Monday, January 5, 2015

A front-page story... the Times this morning, "Home Schooling: More Pupils, Less Regulation," makes me wonder if the conventional wisdom on the 2016 Republican presidential race is all wrong.

Huh? What? And why do I have a picture of Mike Huckabee and Republican National Committee chairman Reince Priebus at the top of this post?

First, from the article on home schooling (all emphasis mine): 

Unlike so much of education in this country, teaching at home is broadly unregulated. Along with steady growth in home schooling has come a spirited debate and lobbying war over how much oversight such education requires.

Eleven states do not require families to register with any school district or state agency that they are teaching their children at home, according to the Coalition for Responsible Home Education, a nonprofit group that is pushing for more accountability in home schooling. Fourteen states do not specify any subjects that families must teach, and only nine states require that parents have at least a high school diploma or equivalent in order to teach their children. In half the states, children who are taught at home never have to take a standardized test or be subject to any sort of formal outside assessment.

And the movement is growing. Once mainly concentrated among religious families as well as parents who wanted to release their children from the strictures of traditional classrooms, home schooling is now attracting parents who want to escape the testing and curriculums that have come along with the Common Core, new academic standards that have been adopted by more than 40 states.

(By the way, watch out for that term, "Common Core." It's going to be a big topic in the Republican primaries.)

Okay, so where does Mike Huckabee fit into all this? From an article way back in 2007, "Huckabee Draws Support of Home-School Families":

White, evangelical Christians make up about 38 percent of the Republican electorate in Iowa. Among voters in that group, Mr. Huckabee, an ordained Baptist minister and the former governor of Arkansas, leads his closest competitor, Mitt Romney, by two to one, according to a poll released this month by the Pew Research Center.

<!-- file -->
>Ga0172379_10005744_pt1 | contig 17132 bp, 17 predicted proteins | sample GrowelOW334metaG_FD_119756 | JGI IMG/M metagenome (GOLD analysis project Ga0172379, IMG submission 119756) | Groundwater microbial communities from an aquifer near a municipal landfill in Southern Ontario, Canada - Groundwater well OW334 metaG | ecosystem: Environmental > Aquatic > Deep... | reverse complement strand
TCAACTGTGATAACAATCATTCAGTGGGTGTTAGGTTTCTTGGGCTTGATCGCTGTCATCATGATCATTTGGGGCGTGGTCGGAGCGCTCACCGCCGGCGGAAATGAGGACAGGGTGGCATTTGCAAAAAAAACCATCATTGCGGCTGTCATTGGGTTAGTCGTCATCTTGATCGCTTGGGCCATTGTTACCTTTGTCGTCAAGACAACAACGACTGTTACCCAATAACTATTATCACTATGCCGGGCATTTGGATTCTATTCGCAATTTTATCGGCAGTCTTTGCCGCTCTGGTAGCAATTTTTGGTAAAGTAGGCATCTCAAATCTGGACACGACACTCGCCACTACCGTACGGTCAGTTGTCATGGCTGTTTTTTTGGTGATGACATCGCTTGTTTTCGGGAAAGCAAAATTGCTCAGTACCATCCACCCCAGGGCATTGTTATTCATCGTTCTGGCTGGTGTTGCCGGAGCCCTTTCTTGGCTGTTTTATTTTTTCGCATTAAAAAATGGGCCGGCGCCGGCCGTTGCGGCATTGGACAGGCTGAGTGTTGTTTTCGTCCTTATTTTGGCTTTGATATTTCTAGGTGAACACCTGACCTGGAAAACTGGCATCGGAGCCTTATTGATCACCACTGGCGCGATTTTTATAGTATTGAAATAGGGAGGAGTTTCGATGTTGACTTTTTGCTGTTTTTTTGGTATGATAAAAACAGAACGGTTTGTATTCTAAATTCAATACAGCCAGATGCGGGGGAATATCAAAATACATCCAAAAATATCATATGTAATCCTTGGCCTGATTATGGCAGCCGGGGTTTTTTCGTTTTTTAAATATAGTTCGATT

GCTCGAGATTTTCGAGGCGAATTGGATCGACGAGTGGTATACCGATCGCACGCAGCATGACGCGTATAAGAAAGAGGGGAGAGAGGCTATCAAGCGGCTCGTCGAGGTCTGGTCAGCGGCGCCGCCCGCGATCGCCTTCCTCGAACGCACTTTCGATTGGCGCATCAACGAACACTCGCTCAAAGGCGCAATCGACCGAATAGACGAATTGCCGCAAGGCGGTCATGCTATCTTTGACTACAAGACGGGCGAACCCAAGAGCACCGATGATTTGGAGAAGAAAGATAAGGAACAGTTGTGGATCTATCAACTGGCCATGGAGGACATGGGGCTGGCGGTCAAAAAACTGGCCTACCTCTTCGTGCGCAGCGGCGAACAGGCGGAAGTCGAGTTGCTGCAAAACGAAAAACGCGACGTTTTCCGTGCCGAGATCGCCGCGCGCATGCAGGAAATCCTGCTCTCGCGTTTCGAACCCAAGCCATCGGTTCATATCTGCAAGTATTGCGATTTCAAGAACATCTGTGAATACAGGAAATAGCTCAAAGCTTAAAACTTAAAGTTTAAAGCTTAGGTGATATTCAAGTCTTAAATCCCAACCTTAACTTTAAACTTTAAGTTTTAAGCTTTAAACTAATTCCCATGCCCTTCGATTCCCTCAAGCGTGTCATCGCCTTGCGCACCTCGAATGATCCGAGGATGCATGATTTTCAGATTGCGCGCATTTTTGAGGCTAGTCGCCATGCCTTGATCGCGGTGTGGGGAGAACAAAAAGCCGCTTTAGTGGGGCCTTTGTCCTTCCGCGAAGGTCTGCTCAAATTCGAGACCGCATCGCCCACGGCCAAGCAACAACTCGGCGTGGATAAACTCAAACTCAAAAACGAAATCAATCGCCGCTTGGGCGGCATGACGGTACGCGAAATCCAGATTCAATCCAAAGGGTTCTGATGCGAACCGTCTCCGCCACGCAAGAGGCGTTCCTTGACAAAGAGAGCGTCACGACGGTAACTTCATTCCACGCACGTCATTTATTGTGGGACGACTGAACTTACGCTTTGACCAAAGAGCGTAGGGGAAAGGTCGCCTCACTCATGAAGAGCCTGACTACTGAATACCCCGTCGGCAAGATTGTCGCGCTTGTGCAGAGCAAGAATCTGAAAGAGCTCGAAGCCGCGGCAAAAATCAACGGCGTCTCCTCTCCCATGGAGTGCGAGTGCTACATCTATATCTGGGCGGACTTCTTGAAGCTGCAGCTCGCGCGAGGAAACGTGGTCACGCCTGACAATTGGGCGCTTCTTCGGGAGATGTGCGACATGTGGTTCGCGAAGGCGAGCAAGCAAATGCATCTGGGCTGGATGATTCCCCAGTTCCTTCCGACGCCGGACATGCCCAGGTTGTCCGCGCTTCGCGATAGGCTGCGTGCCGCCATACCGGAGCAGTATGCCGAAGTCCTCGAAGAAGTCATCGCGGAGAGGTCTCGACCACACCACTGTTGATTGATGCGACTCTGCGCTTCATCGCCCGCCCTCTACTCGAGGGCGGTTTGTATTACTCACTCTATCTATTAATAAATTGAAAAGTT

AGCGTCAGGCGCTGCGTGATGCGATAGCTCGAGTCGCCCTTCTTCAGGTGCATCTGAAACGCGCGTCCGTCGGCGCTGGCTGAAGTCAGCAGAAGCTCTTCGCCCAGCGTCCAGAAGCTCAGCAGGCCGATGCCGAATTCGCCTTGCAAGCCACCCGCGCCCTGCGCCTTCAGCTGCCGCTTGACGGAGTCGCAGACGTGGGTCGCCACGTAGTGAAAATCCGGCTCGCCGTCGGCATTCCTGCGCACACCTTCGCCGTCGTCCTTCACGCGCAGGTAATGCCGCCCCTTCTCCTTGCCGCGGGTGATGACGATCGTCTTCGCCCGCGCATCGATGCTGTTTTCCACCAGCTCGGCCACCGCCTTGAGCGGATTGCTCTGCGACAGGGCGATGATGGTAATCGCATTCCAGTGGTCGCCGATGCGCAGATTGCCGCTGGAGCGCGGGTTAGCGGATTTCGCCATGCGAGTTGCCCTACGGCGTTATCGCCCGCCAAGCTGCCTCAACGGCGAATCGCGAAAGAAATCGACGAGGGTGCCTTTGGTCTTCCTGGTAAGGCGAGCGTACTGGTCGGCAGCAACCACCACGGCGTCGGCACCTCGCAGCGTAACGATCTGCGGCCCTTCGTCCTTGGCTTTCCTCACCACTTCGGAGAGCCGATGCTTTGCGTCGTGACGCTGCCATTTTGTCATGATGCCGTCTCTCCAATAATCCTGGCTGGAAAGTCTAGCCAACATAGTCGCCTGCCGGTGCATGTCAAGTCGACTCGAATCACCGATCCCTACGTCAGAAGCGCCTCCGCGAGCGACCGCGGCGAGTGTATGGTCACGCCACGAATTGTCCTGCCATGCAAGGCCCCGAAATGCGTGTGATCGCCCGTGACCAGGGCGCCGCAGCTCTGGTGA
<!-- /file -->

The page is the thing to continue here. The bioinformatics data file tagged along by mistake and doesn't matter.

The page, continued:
While there are no official statistics on how many of Mr. Huckabee’s evangelical supporters are home-school proponents like the Hurleys, people in the movement nationally believe his support from that group is broad in Iowa and, more important, that the strength of that support is deep.

“Mike is the kind of candidate we have hoped for,” said Michael Farris, an evangelical Christian and chairman of the Home School Legal Defense Association, a group that defends parents’ rights to educate their children at home. “He’s a man who shares a world view with evangelical Christians.”

Huck, you may recall, won the Iowa caucuses that year. And, as I noted the other day, the former governor of Arkansas looks like he's going to make another run in 2016.

Now, about that conventional wisdom. First of all, what is it? That the 2016 GOP race will come down to a "playoff" between the establishment (or mainstream conservative) candidate and the tea party (or movement conservative) candidate.

In November, I considered the possibility of a three-way race for the nomination, between Huck, Jeb Bush and Rand Paul. But now I'm starting to think even that may have been too conservative. If Huck does indeed jump in, with his support from home-schoolers, evangelicals and homophobes (and others), he may end up occupying just a small niche in the party. With Jeb, Chris Christie, Marco Rubio (and maybe Scott Walker and John Kasich) vying for the establishment vote (and Mitt Romney waiting in the wings for a draft?), and Rand Paul, Ted Cruz, Rick Santorum and Rick Perry (and Ben Carson?) bringing their individual slices, this thing could get real Balkanized, real fast. Suddenly, you could see five or six candidates with support in the 15 or so percent range with no one able to deliver a knock-out blow. (Could we possibly see a brokered convention? That's not supposed to happen in modern times.)

But with a shortened and streamlined calendar this time around, we may have every bit as much chaos as in Reince Priebus's worst nightmare.

No comments: